The circuit is a little self-oscillating flyback converter, using an airgapped ferrite core and a small transistor,  with a voltage regulating circuit wrapped around. It runs off a nominally 12V supply, but it accepts a wide range of input voltages, and it consumes just a few mA. The lack of any loop compensation results in the converter operating with pulse trains separated by pauses, which helps conserve power.

Plain common 1N4007 diodes are used as fast rectifiers. They aren't fast, of course, but flyback converters have the advantage that diode recovery speed is quite uncritical, so these slow diodes work just fine. Two are used in series, because a single one would be running pretty close to its breakdown voltage.

The transformer was entirely wound with #39 wire. Of course it's inefficient to use the same wire size for the low voltage, high voltage and feedback windings, but the output power required is so tiny that this doesn't matter.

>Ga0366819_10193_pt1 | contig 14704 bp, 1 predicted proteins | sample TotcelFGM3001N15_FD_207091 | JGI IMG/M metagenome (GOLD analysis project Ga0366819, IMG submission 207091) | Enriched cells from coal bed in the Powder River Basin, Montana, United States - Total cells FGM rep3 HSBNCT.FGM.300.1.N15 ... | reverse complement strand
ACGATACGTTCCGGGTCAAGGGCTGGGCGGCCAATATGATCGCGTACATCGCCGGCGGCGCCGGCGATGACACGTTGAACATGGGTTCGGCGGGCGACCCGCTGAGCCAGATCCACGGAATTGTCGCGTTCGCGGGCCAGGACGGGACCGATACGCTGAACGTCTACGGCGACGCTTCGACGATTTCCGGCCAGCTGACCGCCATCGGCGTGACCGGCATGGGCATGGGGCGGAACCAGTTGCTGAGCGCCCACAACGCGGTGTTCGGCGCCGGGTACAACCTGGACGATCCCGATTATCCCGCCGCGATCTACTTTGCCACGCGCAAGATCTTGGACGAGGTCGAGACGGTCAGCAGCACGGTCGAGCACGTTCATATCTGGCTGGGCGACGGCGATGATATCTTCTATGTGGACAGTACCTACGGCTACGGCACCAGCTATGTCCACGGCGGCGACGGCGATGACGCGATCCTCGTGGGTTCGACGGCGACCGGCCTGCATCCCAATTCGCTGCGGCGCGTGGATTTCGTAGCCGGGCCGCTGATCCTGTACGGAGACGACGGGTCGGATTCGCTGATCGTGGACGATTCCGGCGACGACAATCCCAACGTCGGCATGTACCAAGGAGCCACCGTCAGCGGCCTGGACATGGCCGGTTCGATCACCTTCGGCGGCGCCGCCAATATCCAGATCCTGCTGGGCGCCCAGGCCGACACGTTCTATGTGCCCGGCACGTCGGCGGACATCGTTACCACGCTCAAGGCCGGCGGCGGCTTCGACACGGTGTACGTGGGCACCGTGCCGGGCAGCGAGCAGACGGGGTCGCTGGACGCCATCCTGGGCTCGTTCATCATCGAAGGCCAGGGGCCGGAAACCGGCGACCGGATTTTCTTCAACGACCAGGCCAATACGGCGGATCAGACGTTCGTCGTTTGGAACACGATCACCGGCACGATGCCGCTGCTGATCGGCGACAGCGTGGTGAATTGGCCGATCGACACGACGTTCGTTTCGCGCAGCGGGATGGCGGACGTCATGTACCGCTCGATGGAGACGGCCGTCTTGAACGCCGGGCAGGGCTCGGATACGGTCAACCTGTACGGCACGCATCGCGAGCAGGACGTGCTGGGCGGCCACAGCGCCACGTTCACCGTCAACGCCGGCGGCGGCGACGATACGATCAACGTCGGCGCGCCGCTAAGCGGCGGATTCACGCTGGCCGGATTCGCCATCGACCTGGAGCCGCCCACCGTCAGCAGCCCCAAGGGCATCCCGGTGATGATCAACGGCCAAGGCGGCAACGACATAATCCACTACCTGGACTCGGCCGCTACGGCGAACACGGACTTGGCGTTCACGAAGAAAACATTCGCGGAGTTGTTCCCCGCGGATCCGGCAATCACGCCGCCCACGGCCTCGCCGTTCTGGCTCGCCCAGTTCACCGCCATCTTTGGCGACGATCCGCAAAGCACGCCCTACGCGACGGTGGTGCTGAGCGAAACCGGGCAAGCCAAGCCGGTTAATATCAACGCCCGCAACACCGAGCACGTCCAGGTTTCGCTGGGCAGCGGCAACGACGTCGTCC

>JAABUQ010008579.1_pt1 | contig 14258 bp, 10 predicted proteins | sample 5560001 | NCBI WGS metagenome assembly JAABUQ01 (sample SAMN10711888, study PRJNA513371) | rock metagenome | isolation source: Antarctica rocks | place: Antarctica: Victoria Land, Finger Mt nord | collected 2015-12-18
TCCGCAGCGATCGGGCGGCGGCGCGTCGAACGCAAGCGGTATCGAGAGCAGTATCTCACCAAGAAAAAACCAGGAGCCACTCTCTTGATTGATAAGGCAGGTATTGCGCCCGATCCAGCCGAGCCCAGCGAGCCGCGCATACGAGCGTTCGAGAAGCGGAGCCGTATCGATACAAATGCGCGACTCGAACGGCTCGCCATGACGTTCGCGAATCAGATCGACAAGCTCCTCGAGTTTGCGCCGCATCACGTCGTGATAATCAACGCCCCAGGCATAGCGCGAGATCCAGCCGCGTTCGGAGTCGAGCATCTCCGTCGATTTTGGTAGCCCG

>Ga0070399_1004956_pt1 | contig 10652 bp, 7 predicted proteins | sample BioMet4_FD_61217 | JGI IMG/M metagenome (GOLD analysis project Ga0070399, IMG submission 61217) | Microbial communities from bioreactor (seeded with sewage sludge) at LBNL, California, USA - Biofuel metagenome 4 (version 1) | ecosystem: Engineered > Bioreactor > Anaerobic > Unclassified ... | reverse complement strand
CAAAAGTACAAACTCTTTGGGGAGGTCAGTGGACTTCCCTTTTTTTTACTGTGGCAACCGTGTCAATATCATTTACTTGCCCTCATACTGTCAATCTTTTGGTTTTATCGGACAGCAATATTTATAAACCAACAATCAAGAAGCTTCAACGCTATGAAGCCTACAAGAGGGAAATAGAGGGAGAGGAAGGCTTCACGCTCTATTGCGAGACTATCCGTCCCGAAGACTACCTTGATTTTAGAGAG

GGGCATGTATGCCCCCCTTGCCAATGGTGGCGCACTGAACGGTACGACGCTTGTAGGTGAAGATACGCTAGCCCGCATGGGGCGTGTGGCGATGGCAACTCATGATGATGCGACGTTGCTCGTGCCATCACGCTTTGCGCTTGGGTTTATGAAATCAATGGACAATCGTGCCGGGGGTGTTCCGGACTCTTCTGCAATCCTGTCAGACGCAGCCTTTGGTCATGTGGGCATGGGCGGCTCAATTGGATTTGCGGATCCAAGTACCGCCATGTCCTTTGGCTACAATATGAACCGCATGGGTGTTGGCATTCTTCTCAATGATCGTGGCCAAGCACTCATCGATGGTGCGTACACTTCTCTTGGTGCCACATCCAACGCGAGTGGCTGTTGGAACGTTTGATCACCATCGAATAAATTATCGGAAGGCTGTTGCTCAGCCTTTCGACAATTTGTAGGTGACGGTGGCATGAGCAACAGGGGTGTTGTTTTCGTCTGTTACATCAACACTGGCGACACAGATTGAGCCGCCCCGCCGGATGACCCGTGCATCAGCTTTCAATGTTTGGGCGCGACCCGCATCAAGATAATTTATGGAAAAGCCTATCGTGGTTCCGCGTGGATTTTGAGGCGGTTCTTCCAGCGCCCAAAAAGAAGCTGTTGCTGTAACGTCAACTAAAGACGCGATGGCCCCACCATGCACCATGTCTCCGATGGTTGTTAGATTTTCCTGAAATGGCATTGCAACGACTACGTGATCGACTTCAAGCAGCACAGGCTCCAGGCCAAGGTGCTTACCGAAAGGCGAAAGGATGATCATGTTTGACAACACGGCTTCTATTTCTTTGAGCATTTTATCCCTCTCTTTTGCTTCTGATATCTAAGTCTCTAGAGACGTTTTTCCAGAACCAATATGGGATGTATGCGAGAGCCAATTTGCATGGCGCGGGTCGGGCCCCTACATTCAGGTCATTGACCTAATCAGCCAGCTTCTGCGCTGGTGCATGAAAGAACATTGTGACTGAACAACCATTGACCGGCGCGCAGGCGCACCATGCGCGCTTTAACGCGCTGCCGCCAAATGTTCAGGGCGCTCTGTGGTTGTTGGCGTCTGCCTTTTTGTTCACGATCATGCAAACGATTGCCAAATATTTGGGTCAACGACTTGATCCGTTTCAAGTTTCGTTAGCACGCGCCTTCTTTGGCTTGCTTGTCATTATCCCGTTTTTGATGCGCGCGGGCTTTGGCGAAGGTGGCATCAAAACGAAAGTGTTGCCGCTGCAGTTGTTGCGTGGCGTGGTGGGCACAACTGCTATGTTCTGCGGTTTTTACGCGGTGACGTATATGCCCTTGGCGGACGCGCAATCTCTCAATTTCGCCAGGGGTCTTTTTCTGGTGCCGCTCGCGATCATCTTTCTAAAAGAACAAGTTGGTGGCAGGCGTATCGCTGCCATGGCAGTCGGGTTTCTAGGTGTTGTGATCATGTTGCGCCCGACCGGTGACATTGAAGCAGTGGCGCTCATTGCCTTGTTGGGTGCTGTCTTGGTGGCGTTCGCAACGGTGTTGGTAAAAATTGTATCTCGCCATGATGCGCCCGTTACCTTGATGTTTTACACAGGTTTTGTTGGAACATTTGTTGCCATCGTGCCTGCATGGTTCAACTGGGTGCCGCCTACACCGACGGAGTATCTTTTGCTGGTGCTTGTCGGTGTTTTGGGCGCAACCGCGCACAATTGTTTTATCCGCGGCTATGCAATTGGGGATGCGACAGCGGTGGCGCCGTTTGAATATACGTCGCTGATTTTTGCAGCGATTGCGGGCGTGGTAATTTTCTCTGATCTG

Note that the phasing of the windings must be as shown, or the oscillator won't oscillate. Left is left, right is right, no phasing dots are needed...  If you want phasing dots, draw them yourself, all on the same side!

Instead of building a little audio amplifier, a pulse counter, etc, I simply connected the output of the Geiger tube to one channel of the line level input of my PC's sound system. That allows me to listen to the pops in the PC speakers, and record the pulses over any time desired, using any sound recording software. Later the recording can be watched with your favorite sound editing software. With the old but good software I use, it looks like this: